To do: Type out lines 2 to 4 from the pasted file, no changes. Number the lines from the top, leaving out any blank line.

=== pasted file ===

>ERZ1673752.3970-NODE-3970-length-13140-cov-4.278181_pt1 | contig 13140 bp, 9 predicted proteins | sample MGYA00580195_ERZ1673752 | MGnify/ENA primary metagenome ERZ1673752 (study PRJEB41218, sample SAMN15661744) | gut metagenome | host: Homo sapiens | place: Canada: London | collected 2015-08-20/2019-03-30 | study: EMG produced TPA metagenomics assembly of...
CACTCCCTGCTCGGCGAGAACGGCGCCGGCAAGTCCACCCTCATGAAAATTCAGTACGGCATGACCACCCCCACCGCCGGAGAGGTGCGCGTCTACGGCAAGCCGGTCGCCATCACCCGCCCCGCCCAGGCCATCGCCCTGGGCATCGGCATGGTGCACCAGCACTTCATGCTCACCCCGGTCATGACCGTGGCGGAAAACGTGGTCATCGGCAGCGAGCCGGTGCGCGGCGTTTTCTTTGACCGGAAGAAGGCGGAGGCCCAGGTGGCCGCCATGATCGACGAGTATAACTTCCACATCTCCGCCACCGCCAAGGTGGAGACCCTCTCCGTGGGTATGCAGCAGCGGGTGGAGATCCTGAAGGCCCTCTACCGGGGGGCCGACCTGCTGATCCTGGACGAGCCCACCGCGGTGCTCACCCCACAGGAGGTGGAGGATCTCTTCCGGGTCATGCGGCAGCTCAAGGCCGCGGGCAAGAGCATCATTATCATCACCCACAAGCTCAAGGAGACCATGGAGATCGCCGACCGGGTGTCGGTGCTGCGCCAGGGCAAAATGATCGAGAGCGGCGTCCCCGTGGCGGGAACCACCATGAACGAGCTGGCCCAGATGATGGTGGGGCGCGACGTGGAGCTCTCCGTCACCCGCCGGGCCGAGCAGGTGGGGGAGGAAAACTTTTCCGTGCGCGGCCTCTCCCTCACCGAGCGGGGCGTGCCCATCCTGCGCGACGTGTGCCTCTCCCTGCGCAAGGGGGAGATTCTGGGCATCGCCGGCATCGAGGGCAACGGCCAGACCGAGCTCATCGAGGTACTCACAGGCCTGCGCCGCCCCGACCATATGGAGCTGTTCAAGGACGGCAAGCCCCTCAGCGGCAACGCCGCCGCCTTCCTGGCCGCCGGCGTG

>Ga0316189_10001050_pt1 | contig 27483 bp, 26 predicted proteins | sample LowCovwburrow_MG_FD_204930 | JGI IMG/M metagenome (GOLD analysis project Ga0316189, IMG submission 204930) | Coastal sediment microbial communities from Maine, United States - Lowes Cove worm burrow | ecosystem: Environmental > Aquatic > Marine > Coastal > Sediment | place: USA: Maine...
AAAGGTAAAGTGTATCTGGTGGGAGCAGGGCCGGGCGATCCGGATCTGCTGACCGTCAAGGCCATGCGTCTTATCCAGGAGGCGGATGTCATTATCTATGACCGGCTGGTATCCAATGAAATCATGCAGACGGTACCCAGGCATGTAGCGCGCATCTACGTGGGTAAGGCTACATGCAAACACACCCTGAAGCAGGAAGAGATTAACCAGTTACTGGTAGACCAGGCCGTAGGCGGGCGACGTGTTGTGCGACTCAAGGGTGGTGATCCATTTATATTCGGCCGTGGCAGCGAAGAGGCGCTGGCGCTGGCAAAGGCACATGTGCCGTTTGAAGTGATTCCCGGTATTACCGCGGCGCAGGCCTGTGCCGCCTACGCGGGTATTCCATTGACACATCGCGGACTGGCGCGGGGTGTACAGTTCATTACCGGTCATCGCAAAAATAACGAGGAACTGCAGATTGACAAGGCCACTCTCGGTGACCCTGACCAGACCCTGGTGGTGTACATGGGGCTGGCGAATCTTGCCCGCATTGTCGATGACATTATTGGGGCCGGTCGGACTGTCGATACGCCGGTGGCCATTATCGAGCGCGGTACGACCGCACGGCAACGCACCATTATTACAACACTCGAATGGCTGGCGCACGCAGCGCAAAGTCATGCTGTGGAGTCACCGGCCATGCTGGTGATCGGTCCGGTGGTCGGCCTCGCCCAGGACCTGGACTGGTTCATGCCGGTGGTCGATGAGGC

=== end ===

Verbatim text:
CACTCCCTGCTCGGCGAGAACGGCGCCGGCAAGTCCACCCTCATGAAAATTCAGTACGGCATGACCACCCCCACCGCCGGAGAGGTGCGCGTCTACGGCAAGCCGGTCGCCATCACCCGCCCCGCCCAGGCCATCGCCCTGGGCATCGGCATGGTGCACCAGCACTTCATGCTCACCCCGGTCATGACCGTGGCGGAAAACGTGGTCATCGGCAGCGAGCCGGTGCGCGGCGTTTTCTTTGACCGGAAGAAGGCGGAGGCCCAGGTGGCCGCCATGATCGACGAGTATAACTTCCACATCTCCGCCACCGCCAAGGTGGAGACCCTCTCCGTGGGTATGCAGCAGCGGGTGGAGATCCTGAAGGCCCTCTACCGGGGGGCCGACCTGCTGATCCTGGACGAGCCCACCGCGGTGCTCACCCCACAGGAGGTGGAGGATCTCTTCCGGGTCATGCGGCAGCTCAAGGCCGCGGGCAAGAGCATCATTATCATCACCCACAAGCTCAAGGAGACCATGGAGATCGCCGACCGGGTGTCGGTGCTGCGCCAGGGCAAAATGATCGAGAGCGGCGTCCCCGTGGCGGGAACCACCATGAACGAGCTGGCCCAGATGATGGTGGGGCGCGACGTGGAGCTCTCCGTCACCCGCCGGGCCGAGCAGGTGGGGGAGGAAAACTTTTCCGTGCGCGGCCTCTCCCTCACCGAGCGGGGCGTGCCCATCCTGCGCGACGTGTGCCTCTCCCTGCGCAAGGGGGAGATTCTGGGCATCGCCGGCATCGAGGGCAACGGCCAGACCGAGCTCATCGAGGTACTCACAGGCCTGCGCCGCCCCGACCATATGGAGCTGTTCAAGGACGGCAAGCCCCTCAGCGGCAACGCCGCCGCCTTCCTGGCCGCCGGCGTG

>Ga0316189_10001050_pt1 | contig 27483 bp, 26 predicted proteins | sample LowCovwburrow_MG_FD_204930 | JGI IMG/M metagenome (GOLD analysis project Ga0316189, IMG submission 204930) | Coastal sediment microbial communities from Maine, United States - Lowes Cove worm burrow | ecosystem: Environmental > Aquatic > Marine > Coastal > Sediment | place: USA: Maine...
AAAGGTAAAGTGTATCTGGTGGGAGCAGGGCCGGGCGATCCGGATCTGCTGACCGTCAAGGCCATGCGTCTTATCCAGGAGGCGGATGTCATTATCTATGACCGGCTGGTATCCAATGAAATCATGCAGACGGTACCCAGGCATGTAGCGCGCATCTACGTGGGTAAGGCTACATGCAAACACACCCTGAAGCAGGAAGAGATTAACCAGTTACTGGTAGACCAGGCCGTAGGCGGGCGACGTGTTGTGCGACTCAAGGGTGGTGATCCATTTATATTCGGCCGTGGCAGCGAAGAGGCGCTGGCGCTGGCAAAGGCACATGTGCCGTTTGAAGTGATTCCCGGTATTACCGCGGCGCAGGCCTGTGCCGCCTACGCGGGTATTCCATTGACACATCGCGGACTGGCGCGGGGTGTACAGTTCATTACCGGTCATCGCAAAAATAACGAGGAACTGCAGATTGACAAGGCCACTCTCGGTGACCCTGACCAGACCCTGGTGGTGTACATGGGGCTGGCGAATCTTGCCCGCATTGTCGATGACATTATTGGGGCCGGTCGGACTGTCGATACGCCGGTGGCCATTATCGAGCGCGGTACGACCGCACGGCAACGCACCATTATTACAACACTCGAATGGCTGGCGCACGCAGCGCAAAGTCATGCTGTGGAGTCACCGGCCATGCTGGTGATCGGTCCGGTGGTCGGCCTCGCCCAGGACCTGGACTGGTTCATGCCGGTGGTCGATGAGGC